Getting started with Android app development

I recently published my first Android app and a few friends asked me for advice on how they can get started developing their own apps. This question has been asked many times on the AndroidDev subreddit and it is commonly advised that people take the time to learn how to build native apps. This however may not be the most suitable choice for people who want to publish their app quickly or publish to non-Android app markets as well (App Store, Windows Store etc.).

The good news is there are a number ways you can develop an Android app. We can categorise these methods as:

  1. Native
  2. Web
  3. Hybrid

I will now give a brief explanation of these methods and summarise their pros and cons. 

1. Native

Native apps allow you to create the best user experience because you work directly with the Android Software Development Kit (SDK). You can use native User Interface (UI) widgets and components that have been optimised for performance. i.e. UI elements load quickly and transitions / animations are smooth. The Android SDK also provides access to the phone’s hardware. e.g. camera, accelerometer, GPS etc.

In my opinion, the best place to start learning how to build native apps would be Google’s Android developer training guides. Make the effort to download and compile example code provided in the guides to reinforce your learning. This also gives you an opportunity to play with the code as you might be writing similar code in your own app.

Additionally, you should learn and apply Android UI design patterns to your app. This allows you to provide a user experience that is consistent with other conforming Android apps. For example, the Action Bar Design Pattern was introduced in Ice Cream Sandwich (Android v15+), and it recommends placing navigation and action icons at the top of your UI. Android users are accustomed to this design and following design patterns such as the Action Bar Design Pattern allows users to intuitively use your app. Adversely, not following these patterns (e.g. placing elements in non standard locations) can confuse users by creating a unfamiliar user experience.

I would also recommend you check out open source projects that have implemented similar features to what you want in your app. This allows you to not only play with working code but also gives you a chance to review code written by others. Hopefully, you can uncover new ideas and insights on how to improve your own code / coding practices.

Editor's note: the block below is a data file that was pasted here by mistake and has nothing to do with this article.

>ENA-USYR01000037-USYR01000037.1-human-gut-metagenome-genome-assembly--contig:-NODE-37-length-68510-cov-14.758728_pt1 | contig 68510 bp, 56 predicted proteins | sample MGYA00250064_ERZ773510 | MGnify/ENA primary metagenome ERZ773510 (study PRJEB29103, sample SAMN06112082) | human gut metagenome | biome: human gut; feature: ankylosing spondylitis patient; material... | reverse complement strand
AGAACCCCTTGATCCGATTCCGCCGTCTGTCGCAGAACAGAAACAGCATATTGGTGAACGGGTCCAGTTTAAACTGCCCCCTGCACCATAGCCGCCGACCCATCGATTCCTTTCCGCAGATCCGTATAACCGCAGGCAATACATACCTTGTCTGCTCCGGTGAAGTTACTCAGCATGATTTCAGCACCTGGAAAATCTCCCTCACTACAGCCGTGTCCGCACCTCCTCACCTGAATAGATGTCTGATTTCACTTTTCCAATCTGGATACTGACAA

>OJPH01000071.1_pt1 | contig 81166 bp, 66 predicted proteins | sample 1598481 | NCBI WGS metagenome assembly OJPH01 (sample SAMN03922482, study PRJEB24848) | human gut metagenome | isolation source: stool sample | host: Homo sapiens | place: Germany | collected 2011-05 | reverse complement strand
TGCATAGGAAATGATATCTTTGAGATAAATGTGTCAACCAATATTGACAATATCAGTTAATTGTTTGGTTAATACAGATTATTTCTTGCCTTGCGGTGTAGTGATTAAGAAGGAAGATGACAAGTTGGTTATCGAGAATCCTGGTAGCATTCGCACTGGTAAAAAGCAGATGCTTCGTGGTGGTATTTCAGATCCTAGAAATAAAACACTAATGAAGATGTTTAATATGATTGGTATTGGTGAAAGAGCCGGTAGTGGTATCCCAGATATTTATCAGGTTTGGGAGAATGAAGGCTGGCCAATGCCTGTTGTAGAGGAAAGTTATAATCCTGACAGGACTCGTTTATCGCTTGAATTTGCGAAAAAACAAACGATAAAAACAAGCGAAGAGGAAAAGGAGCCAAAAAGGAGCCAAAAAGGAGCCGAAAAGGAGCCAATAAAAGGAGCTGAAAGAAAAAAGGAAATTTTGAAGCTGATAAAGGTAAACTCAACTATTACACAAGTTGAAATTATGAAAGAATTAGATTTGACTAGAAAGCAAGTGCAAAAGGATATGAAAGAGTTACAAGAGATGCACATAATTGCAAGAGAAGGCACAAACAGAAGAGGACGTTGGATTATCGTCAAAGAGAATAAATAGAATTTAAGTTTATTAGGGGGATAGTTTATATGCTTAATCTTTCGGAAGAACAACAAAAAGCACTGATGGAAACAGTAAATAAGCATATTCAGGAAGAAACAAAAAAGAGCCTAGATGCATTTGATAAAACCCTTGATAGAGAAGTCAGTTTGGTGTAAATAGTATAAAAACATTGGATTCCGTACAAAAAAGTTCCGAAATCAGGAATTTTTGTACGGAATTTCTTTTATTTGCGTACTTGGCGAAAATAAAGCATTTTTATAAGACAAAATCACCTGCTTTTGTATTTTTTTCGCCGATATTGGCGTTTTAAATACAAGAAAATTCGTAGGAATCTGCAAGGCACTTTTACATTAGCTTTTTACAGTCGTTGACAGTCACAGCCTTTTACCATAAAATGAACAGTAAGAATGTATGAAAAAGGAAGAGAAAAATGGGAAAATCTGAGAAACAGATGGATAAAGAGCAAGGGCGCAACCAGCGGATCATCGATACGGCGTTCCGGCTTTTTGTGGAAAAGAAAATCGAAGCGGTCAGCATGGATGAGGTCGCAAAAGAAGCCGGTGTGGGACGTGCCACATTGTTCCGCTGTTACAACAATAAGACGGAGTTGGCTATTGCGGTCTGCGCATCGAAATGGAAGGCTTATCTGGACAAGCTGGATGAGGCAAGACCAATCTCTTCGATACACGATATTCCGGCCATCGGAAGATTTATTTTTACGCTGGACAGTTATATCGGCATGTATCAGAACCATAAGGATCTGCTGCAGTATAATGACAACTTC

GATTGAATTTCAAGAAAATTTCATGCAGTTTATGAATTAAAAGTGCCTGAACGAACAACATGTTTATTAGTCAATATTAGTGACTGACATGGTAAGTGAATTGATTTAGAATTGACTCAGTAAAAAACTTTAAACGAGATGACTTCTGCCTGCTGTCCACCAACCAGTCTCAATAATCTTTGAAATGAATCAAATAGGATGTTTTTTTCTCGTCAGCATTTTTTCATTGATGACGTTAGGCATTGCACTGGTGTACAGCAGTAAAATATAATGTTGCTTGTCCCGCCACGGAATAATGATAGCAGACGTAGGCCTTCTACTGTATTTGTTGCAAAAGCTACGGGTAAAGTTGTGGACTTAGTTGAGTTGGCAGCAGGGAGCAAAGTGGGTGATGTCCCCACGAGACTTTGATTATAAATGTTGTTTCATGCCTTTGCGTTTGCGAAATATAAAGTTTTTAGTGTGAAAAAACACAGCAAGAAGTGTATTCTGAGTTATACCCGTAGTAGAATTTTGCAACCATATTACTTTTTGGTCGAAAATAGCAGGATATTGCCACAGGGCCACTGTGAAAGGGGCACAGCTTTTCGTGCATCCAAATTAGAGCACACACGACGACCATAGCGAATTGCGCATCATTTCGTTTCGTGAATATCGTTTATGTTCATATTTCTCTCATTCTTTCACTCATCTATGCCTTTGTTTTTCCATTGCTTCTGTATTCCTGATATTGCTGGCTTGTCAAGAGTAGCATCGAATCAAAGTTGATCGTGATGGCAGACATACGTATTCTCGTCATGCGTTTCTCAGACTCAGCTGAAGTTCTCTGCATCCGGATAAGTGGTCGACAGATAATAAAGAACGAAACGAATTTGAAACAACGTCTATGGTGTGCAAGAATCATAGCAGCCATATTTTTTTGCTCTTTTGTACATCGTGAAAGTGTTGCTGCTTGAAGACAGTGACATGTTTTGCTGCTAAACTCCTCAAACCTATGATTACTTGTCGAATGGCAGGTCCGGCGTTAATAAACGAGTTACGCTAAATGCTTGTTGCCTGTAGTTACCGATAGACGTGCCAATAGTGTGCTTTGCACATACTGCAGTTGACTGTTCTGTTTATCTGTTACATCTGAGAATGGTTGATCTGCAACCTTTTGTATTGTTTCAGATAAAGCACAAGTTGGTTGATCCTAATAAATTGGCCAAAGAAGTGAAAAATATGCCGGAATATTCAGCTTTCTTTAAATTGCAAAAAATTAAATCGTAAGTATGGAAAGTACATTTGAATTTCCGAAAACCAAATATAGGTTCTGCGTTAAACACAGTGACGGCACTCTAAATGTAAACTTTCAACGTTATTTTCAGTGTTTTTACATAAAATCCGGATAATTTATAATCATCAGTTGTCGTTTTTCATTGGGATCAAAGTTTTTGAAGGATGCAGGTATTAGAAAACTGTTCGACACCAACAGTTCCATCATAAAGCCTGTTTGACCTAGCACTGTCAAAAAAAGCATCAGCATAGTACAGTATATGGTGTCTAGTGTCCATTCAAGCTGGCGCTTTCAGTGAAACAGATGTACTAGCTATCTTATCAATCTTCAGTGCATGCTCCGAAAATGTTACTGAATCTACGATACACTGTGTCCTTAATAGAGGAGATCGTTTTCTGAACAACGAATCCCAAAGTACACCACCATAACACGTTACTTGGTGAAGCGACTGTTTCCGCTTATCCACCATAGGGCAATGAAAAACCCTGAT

Building a native app is the most difficult and time consuming method as you will need to learn Java, Object Oriented Programming (OOP) and the Android SDK. In particular, dealing with component lifecycles (e.g. Activities and Fragments) can be difficult in the beginning.

I built my first app as a native app because I wanted it to have the native look and feel. I also plan to build more apps in the future so it made sense for me to take the time to learn how to build native apps.

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2. Web

This method involves building / modifying a website so it displays a customised view for mobile devices. For example, viewing a Wikipedia article from a web browser on a mobile device will direct you to Wikipedia’s mobile webpages. Compare http://en.m.wikipedia.org/wiki/Oscar_Wilde (Mobile) to http://en.wikipedia.org/wiki/Oscar_Wilde (Normal).

This is a easy method that allows you to customise the look and feel of your website and its features for mobile device users.

Pros:

Cons:

3. Hybrid

Hybrid apps are created using a mixture of the Native and Web methods. Generally speaking, they involve building a native app with a WebView component that acts as a container. The UI and functionality of the app is then built using Web technologies and placed in the WebView container.

The benefits of this approach include a faster development time compared to Native apps (use Web technologies rather than Java, OOP and Android SDK), it can be packaged as a downloadable app unlike Web apps and certain frameworks allows you to deploy your app to different markets (Google Play, App Store, Windows Store etc.).

Two popular frameworks I am aware of are:

  1. PhoneGap: free, open source, Java
  2. Titanium AppAccelerator: paid, JavaScript

An in-depth discussion comparing these two frameworks is available on StackOverflow. The use of frameworks similar to PhoneGap may also require learning touch optimised JavaScript libraries such as JQuery Mobile.

There are many other frameworks available such as Kivy. Kivy allows you to write apps in Python but it also includes a Python runtime that will dramatically increase the size of your packaged app. A comparison of mobile development frameworks is available at http://www.markus-falk.com/mobile-frameworks-comparison-chart/.

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Conclusion:

Your choice of method depends on your needs, available resources and programming background. Hopefully, this overview has given you a better idea of the different approaches you can take to develop an Android app. My final words of advice is to choose a method and start developing!

Other considerations: